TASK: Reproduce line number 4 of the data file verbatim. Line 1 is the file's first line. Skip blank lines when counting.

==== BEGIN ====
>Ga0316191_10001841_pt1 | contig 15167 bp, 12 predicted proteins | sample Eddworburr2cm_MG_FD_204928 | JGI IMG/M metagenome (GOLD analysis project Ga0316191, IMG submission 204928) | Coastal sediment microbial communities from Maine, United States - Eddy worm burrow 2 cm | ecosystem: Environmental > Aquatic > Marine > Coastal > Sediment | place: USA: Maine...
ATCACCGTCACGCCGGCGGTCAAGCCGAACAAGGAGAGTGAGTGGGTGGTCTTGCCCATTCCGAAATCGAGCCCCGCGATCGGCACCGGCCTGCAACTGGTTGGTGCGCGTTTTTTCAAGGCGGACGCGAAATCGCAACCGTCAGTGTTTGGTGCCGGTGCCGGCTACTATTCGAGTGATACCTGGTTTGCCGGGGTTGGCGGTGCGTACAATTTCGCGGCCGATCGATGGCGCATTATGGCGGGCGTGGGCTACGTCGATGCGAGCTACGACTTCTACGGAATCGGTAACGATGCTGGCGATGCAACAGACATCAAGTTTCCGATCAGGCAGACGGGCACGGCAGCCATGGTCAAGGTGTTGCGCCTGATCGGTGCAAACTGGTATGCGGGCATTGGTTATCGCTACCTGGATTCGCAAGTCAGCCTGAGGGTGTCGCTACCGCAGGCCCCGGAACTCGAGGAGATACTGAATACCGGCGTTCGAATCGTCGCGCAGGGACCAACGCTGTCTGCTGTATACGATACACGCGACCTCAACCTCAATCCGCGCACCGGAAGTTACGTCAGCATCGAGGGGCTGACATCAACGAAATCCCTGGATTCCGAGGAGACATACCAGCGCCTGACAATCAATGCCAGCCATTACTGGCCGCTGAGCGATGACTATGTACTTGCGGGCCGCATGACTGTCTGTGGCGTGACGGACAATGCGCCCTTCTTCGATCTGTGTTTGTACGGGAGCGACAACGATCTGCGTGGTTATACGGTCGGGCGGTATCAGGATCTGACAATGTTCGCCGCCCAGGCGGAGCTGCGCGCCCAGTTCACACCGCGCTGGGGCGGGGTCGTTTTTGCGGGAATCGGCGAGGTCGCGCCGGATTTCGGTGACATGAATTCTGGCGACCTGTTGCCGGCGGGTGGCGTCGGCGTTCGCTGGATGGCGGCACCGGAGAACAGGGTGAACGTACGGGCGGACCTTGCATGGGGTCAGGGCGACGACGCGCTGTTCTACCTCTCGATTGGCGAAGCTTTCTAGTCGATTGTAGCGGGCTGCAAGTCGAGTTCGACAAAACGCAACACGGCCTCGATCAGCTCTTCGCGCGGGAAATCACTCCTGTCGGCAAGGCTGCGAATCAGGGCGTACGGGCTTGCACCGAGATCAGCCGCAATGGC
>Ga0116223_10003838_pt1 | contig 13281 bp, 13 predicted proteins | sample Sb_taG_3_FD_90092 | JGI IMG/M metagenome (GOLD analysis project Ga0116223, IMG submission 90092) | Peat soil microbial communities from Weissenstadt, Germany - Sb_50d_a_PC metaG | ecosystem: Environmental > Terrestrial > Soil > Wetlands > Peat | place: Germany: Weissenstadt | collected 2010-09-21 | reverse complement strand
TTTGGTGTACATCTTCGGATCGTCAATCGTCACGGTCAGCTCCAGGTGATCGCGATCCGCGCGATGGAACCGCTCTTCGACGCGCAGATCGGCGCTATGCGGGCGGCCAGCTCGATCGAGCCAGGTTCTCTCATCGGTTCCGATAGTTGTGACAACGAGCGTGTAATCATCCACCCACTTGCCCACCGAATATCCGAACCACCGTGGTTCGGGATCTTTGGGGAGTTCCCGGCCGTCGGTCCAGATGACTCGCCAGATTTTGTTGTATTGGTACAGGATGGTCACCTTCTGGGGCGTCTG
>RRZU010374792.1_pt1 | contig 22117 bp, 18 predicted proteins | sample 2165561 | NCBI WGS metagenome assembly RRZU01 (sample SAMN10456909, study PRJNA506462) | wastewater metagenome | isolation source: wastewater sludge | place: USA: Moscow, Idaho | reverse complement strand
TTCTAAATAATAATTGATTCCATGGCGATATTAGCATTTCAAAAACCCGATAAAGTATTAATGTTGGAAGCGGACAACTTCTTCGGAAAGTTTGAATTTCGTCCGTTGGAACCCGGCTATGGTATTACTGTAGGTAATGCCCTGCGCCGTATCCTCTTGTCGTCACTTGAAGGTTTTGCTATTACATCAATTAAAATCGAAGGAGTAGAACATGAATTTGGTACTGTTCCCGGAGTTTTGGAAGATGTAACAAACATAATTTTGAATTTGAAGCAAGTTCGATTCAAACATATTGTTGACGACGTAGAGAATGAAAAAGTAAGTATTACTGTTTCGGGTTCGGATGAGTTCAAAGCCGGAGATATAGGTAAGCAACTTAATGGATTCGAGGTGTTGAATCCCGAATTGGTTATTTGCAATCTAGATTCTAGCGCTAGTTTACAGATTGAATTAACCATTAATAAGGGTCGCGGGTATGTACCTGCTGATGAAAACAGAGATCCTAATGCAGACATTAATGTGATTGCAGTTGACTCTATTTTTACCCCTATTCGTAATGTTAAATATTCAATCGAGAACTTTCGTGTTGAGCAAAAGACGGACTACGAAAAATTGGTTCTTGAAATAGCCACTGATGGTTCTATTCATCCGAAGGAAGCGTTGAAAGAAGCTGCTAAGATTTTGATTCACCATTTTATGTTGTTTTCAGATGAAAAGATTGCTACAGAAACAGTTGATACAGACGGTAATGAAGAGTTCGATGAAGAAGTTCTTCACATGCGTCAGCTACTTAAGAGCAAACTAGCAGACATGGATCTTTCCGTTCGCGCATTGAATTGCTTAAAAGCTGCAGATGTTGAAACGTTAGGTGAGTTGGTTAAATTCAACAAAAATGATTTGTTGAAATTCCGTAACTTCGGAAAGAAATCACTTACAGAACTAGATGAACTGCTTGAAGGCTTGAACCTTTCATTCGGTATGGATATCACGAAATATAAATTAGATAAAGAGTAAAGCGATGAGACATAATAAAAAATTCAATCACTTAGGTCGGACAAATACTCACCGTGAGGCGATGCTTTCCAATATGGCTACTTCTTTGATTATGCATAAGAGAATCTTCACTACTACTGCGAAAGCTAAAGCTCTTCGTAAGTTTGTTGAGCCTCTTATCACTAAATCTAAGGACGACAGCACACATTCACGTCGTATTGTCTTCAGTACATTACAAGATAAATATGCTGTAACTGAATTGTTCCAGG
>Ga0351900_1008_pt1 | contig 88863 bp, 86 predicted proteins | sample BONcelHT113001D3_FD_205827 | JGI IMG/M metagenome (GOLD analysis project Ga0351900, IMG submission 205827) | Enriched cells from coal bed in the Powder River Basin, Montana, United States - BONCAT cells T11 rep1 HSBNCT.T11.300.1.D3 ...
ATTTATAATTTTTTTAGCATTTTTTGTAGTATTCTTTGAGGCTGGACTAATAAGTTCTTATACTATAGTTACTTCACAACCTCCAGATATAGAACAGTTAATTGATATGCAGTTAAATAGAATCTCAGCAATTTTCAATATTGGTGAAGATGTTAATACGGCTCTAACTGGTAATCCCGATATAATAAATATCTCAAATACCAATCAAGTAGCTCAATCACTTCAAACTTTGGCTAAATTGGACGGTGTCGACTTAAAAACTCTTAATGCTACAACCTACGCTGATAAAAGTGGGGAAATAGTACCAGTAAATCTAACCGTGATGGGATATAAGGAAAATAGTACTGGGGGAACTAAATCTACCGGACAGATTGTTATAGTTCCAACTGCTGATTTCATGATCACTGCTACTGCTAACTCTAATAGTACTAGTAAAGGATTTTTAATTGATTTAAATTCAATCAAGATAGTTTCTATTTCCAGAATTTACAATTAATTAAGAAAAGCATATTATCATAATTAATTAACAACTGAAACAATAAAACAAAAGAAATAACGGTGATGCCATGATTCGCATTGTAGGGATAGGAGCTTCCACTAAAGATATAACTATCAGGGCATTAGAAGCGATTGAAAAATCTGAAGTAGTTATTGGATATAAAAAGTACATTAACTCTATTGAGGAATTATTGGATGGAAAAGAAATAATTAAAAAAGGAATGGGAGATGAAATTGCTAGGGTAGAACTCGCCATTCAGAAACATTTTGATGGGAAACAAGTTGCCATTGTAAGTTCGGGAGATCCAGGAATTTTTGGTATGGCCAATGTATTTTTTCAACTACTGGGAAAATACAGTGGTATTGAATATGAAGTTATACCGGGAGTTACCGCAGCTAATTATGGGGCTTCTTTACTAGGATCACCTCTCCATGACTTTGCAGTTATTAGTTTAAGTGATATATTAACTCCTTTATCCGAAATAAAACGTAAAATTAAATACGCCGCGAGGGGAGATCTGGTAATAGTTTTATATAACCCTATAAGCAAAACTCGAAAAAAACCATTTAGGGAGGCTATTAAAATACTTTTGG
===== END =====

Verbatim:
TTTGGTGTACATCTTCGGATCGTCAATCGTCACGGTCAGCTCCAGGTGATCGCGATCCGCGCGATGGAACCGCTCTTCGACGCGCAGATCGGCGCTATGCGGGCGGCCAGCTCGATCGAGCCAGGTTCTCTCATCGGTTCCGATAGTTGTGACAACGAGCGTGTAATCATCCACCCACTTGCCCACCGAATATCCGAACCACCGTGGTTCGGGATCTTTGGGGAGTTCCCGGCCGTCGGTCCAGATGACTCGCCAGATTTTGTTGTATTGGTACAGGATGGTCACCTTCTGGGGCGTCTG